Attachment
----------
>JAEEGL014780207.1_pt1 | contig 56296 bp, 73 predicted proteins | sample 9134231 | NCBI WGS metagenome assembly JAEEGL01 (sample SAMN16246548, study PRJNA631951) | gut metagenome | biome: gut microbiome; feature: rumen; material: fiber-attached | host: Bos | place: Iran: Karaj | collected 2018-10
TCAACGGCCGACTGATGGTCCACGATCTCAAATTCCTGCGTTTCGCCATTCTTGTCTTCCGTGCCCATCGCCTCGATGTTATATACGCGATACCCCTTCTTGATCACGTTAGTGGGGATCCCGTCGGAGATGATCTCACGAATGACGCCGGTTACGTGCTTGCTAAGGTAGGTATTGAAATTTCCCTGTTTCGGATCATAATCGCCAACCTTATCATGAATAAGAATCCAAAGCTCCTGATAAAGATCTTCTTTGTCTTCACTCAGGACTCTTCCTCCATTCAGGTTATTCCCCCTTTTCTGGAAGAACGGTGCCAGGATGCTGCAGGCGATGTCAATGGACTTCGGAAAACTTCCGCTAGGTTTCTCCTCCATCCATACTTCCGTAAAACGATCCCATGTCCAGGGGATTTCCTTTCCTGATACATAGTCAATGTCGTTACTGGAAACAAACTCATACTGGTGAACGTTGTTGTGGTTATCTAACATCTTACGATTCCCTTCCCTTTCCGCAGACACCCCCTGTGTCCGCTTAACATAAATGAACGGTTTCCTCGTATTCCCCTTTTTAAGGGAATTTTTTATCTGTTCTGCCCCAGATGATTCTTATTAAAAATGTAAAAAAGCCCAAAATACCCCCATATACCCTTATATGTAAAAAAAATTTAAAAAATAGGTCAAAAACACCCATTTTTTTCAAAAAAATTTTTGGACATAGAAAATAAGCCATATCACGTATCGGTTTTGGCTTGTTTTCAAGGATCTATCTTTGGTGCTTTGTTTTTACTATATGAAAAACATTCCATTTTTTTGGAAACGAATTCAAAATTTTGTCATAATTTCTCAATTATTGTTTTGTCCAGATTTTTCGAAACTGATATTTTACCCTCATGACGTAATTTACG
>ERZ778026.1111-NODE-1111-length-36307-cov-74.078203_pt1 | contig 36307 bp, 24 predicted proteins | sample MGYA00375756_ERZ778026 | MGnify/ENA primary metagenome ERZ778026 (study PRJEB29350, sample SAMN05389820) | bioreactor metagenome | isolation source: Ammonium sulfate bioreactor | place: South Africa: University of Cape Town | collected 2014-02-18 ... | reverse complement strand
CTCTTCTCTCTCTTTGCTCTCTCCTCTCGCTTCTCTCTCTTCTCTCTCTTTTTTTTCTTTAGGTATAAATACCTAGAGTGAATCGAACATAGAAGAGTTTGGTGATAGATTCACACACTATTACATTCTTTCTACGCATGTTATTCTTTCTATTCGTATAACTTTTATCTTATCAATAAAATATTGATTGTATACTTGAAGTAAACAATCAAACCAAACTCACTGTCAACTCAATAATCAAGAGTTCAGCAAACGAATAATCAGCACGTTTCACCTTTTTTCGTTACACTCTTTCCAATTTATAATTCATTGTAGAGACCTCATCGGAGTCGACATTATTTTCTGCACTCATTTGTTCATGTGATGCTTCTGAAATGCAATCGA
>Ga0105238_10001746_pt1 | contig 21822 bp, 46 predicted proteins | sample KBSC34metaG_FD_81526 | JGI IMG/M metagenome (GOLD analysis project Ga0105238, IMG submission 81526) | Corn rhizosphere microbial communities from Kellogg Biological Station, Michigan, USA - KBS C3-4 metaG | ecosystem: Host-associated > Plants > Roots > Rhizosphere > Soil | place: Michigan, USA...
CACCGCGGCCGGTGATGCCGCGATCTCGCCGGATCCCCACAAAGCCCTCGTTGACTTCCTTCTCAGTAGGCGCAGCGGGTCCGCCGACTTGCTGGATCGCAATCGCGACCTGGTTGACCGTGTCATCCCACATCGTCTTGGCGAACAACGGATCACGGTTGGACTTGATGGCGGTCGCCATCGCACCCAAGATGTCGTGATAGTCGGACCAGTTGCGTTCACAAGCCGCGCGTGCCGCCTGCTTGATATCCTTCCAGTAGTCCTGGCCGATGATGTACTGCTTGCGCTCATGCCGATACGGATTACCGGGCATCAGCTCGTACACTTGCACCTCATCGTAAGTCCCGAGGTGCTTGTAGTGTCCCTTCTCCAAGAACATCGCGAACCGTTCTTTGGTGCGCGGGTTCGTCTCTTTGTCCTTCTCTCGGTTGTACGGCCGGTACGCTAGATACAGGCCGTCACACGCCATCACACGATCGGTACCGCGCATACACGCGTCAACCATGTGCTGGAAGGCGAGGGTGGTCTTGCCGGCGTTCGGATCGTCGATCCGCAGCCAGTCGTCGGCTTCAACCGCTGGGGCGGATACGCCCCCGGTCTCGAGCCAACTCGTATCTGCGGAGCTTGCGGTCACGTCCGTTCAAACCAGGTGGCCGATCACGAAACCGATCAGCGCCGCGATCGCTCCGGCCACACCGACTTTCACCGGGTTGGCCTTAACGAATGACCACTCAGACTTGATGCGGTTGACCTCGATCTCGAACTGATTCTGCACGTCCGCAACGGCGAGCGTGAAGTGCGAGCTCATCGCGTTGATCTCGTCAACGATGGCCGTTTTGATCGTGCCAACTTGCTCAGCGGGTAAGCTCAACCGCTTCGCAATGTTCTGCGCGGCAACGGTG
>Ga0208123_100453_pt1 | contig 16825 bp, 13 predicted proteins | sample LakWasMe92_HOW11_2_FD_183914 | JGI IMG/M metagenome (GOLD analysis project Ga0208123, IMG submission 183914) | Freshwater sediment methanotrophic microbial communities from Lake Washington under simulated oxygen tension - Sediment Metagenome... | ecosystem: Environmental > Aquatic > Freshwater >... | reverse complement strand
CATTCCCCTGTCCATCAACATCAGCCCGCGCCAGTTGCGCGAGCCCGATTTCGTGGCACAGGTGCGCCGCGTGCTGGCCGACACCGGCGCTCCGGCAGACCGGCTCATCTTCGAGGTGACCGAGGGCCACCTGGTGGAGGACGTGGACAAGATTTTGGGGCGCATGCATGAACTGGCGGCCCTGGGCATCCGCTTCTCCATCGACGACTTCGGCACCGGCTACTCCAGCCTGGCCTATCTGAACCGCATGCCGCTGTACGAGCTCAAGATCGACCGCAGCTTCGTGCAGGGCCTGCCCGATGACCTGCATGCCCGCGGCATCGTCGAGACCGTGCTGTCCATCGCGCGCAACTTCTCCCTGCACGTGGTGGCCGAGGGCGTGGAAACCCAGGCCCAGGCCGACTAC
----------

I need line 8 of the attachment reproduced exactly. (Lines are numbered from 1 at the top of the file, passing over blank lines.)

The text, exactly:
CATTCCCCTGTCCATCAACATCAGCCCGCGCCAGTTGCGCGAGCCCGATTTCGTGGCACAGGTGCGCCGCGTGCTGGCCGACACCGGCGCTCCGGCAGACCGGCTCATCTTCGAGGTGACCGAGGGCCACCTGGTGGAGGACGTGGACAAGATTTTGGGGCGCATGCATGAACTGGCGGCCCTGGGCATCCGCTTCTCCATCGACGACTTCGGCACCGGCTACTCCAGCCTGGCCTATCTGAACCGCATGCCGCTGTACGAGCTCAAGATCGACCGCAGCTTCGTGCAGGGCCTGCCCGATGACCTGCATGCCCGCGGCATCGTCGAGACCGTGCTGTCCATCGCGCGCAACTTCTCCCTGCACGTGGTGGCCGAGGGCGTGGAAACCCAGGCCCAGGCCGACTAC